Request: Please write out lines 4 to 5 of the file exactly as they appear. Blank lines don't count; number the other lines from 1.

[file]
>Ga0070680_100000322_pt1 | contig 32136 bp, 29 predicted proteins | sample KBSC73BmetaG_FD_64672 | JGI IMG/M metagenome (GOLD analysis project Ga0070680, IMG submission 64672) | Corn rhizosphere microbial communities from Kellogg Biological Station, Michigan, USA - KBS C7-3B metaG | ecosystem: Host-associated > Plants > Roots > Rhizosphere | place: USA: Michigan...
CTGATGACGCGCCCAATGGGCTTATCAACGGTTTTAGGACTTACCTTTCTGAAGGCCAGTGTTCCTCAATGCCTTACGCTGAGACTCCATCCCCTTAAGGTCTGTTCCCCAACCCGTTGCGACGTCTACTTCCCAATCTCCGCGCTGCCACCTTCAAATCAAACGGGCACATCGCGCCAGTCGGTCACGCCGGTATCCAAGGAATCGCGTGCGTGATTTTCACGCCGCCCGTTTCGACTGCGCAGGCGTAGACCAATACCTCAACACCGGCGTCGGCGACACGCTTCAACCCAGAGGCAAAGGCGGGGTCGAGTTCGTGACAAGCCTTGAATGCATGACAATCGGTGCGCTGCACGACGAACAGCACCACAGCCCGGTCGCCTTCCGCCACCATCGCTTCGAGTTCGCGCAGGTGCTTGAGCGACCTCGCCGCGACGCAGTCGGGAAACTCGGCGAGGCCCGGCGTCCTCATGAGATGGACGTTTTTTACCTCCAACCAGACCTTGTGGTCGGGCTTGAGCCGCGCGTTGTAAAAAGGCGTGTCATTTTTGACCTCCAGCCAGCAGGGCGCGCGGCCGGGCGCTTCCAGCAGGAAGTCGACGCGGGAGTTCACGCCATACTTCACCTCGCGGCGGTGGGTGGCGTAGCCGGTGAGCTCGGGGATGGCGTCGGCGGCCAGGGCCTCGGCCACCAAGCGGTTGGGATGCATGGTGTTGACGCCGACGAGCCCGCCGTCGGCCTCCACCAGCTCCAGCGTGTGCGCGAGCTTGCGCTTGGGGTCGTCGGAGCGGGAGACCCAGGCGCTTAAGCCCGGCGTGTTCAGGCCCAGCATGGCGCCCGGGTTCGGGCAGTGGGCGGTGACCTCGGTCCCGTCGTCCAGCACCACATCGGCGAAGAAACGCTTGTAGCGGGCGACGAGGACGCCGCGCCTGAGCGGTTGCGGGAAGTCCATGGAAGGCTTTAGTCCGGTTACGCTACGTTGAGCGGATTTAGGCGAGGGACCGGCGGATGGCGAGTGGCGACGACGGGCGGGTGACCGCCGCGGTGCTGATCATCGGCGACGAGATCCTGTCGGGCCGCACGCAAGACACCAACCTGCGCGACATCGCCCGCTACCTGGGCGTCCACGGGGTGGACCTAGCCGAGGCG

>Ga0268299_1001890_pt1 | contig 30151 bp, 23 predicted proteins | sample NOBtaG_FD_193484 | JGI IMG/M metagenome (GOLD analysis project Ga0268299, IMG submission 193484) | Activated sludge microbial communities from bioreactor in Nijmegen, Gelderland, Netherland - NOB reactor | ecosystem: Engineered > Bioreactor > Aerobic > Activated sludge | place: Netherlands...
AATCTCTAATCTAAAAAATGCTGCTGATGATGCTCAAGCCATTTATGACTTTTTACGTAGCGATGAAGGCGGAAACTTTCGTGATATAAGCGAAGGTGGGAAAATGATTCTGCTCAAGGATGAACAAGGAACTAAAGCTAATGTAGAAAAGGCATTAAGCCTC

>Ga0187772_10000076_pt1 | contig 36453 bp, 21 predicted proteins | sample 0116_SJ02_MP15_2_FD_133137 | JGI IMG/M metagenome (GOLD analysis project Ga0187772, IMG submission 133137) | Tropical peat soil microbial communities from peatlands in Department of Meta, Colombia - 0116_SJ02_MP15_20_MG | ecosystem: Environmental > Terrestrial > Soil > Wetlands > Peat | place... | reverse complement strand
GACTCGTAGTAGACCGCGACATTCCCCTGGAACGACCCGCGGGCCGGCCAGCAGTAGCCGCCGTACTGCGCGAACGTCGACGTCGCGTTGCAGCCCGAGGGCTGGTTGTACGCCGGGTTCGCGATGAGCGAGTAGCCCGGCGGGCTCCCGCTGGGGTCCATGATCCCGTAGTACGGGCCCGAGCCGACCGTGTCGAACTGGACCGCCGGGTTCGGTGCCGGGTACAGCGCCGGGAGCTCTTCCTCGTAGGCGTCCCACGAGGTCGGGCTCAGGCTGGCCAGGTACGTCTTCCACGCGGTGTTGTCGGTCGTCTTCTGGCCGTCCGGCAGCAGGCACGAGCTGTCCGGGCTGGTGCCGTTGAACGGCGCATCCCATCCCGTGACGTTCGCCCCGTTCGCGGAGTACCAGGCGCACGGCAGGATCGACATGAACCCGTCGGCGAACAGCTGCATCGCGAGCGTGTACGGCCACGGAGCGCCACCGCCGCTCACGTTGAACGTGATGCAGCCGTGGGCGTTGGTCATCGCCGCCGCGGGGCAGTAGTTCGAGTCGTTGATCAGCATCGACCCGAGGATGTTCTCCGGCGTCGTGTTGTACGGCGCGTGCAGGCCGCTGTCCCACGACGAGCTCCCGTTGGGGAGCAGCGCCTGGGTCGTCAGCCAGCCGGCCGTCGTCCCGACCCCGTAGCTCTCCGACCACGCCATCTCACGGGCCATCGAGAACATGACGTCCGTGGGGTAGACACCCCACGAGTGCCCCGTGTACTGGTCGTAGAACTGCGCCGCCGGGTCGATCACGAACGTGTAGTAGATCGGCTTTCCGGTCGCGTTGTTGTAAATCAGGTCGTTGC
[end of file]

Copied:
AATCTCTAATCTAAAAAATGCTGCTGATGATGCTCAAGCCATTTATGACTTTTTACGTAGCGATGAAGGCGGAAACTTTCGTGATATAAGCGAAGGTGGGAAAATGATTCTGCTCAAGGATGAACAAGGAACTAAAGCTAATGTAGAAAAGGCATTAAGCCTC

>Ga0187772_10000076_pt1 | contig 36453 bp, 21 predicted proteins | sample 0116_SJ02_MP15_2_FD_133137 | JGI IMG/M metagenome (GOLD analysis project Ga0187772, IMG submission 133137) | Tropical peat soil microbial communities from peatlands in Department of Meta, Colombia - 0116_SJ02_MP15_20_MG | ecosystem: Environmental > Terrestrial > Soil > Wetlands > Peat | place... | reverse complement strand